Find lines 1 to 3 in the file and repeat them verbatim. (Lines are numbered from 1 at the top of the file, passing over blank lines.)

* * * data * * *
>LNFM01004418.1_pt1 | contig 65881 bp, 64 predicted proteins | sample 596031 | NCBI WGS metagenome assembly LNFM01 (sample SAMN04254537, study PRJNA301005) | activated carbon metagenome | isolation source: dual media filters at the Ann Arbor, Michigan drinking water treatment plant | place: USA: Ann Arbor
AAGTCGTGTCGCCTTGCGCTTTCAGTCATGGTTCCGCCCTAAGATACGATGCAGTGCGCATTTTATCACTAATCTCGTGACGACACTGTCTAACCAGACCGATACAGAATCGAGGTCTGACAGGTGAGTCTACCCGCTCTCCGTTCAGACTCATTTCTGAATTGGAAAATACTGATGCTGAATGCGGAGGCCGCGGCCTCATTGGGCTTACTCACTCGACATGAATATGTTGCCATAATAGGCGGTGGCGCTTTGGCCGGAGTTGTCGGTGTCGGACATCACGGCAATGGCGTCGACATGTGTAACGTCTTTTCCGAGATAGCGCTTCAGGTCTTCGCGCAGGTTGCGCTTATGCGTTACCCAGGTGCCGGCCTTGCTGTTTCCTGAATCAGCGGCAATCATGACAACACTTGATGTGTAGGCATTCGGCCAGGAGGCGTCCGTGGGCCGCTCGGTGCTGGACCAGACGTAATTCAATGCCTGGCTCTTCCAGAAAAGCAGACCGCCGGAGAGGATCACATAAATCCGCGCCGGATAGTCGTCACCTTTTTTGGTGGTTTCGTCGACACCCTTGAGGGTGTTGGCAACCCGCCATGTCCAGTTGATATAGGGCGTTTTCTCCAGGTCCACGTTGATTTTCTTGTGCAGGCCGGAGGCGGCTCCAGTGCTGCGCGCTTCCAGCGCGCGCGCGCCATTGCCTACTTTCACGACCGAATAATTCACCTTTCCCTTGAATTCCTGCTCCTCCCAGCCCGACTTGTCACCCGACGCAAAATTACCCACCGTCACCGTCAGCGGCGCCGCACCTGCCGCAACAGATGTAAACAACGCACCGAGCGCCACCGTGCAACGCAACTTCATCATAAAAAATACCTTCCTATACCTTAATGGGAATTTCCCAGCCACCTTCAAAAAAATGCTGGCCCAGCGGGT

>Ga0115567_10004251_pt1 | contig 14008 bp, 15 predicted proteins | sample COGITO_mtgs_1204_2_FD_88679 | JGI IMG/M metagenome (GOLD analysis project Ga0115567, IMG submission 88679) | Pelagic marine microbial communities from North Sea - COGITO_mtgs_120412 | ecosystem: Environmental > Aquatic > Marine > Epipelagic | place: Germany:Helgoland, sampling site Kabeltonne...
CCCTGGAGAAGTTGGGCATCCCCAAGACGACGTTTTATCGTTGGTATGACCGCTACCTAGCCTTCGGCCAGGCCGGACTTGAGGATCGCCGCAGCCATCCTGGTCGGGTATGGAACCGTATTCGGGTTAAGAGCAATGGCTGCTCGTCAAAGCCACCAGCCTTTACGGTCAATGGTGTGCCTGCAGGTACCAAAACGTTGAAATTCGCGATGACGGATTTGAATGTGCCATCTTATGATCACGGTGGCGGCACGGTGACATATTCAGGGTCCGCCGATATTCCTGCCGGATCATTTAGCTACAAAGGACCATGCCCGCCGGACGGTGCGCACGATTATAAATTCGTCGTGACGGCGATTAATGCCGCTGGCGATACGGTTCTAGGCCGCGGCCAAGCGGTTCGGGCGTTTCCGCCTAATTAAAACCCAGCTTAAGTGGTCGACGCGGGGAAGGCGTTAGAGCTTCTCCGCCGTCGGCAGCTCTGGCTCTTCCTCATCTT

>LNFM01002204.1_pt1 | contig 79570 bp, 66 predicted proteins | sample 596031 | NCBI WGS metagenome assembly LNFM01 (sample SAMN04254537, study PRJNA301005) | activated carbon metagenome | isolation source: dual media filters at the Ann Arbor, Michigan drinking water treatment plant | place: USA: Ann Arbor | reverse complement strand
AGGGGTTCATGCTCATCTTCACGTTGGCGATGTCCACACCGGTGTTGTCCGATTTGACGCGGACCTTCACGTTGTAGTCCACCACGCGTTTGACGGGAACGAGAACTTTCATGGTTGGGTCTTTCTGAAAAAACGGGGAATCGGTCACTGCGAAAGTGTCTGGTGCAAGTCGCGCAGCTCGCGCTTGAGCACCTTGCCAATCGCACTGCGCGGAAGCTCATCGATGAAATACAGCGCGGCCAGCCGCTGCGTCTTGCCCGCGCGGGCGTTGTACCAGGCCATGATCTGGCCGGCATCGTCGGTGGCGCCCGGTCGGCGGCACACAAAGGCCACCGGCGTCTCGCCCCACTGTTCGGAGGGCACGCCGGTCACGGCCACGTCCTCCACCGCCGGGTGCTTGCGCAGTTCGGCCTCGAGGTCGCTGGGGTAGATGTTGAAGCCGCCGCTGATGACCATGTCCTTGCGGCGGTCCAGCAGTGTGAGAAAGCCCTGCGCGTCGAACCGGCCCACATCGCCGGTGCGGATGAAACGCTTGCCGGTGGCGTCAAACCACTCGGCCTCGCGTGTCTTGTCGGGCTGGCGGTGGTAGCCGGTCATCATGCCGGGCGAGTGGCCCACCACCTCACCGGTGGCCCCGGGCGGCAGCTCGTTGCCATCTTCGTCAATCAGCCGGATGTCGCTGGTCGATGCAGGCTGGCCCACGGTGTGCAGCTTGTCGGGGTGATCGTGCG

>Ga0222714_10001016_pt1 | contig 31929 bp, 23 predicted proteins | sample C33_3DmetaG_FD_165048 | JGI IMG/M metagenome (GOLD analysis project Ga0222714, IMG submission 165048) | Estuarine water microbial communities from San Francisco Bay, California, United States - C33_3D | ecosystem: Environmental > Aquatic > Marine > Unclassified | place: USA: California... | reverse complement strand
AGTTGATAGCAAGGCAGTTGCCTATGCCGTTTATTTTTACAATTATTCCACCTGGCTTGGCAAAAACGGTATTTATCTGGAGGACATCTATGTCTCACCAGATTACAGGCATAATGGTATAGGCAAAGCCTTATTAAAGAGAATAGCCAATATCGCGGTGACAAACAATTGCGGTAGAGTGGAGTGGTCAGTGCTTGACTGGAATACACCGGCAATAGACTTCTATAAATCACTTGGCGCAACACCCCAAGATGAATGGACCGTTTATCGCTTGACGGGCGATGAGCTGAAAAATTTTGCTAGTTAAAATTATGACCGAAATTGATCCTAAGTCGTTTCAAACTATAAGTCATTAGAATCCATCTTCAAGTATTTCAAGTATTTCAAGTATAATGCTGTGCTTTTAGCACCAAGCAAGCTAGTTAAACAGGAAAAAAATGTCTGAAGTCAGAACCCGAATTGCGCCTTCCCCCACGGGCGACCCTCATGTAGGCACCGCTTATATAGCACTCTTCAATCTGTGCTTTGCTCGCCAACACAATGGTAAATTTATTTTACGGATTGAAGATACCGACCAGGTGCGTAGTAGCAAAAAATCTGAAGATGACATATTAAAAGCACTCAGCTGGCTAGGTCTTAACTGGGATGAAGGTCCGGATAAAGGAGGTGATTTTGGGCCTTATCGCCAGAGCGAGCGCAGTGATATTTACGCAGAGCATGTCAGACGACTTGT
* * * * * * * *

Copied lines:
>LNFM01004418.1_pt1 | contig 65881 bp, 64 predicted proteins | sample 596031 | NCBI WGS metagenome assembly LNFM01 (sample SAMN04254537, study PRJNA301005) | activated carbon metagenome | isolation source: dual media filters at the Ann Arbor, Michigan drinking water treatment plant | place: USA: Ann Arbor
AAGTCGTGTCGCCTTGCGCTTTCAGTCATGGTTCCGCCCTAAGATACGATGCAGTGCGCATTTTATCACTAATCTCGTGACGACACTGTCTAACCAGACCGATACAGAATCGAGGTCTGACAGGTGAGTCTACCCGCTCTCCGTTCAGACTCATTTCTGAATTGGAAAATACTGATGCTGAATGCGGAGGCCGCGGCCTCATTGGGCTTACTCACTCGACATGAATATGTTGCCATAATAGGCGGTGGCGCTTTGGCCGGAGTTGTCGGTGTCGGACATCACGGCAATGGCGTCGACATGTGTAACGTCTTTTCCGAGATAGCGCTTCAGGTCTTCGCGCAGGTTGCGCTTATGCGTTACCCAGGTGCCGGCCTTGCTGTTTCCTGAATCAGCGGCAATCATGACAACACTTGATGTGTAGGCATTCGGCCAGGAGGCGTCCGTGGGCCGCTCGGTGCTGGACCAGACGTAATTCAATGCCTGGCTCTTCCAGAAAAGCAGACCGCCGGAGAGGATCACATAAATCCGCGCCGGATAGTCGTCACCTTTTTTGGTGGTTTCGTCGACACCCTTGAGGGTGTTGGCAACCCGCCATGTCCAGTTGATATAGGGCGTTTTCTCCAGGTCCACGTTGATTTTCTTGTGCAGGCCGGAGGCGGCTCCAGTGCTGCGCGCTTCCAGCGCGCGCGCGCCATTGCCTACTTTCACGACCGAATAATTCACCTTTCCCTTGAATTCCTGCTCCTCCCAGCCCGACTTGTCACCCGACGCAAAATTACCCACCGTCACCGTCAGCGGCGCCGCACCTGCCGCAACAGATGTAAACAACGCACCGAGCGCCACCGTGCAACGCAACTTCATCATAAAAAATACCTTCCTATACCTTAATGGGAATTTCCCAGCCACCTTCAAAAAAATGCTGGCCCAGCGGGT

>Ga0115567_10004251_pt1 | contig 14008 bp, 15 predicted proteins | sample COGITO_mtgs_1204_2_FD_88679 | JGI IMG/M metagenome (GOLD analysis project Ga0115567, IMG submission 88679) | Pelagic marine microbial communities from North Sea - COGITO_mtgs_120412 | ecosystem: Environmental > Aquatic > Marine > Epipelagic | place: Germany:Helgoland, sampling site Kabeltonne...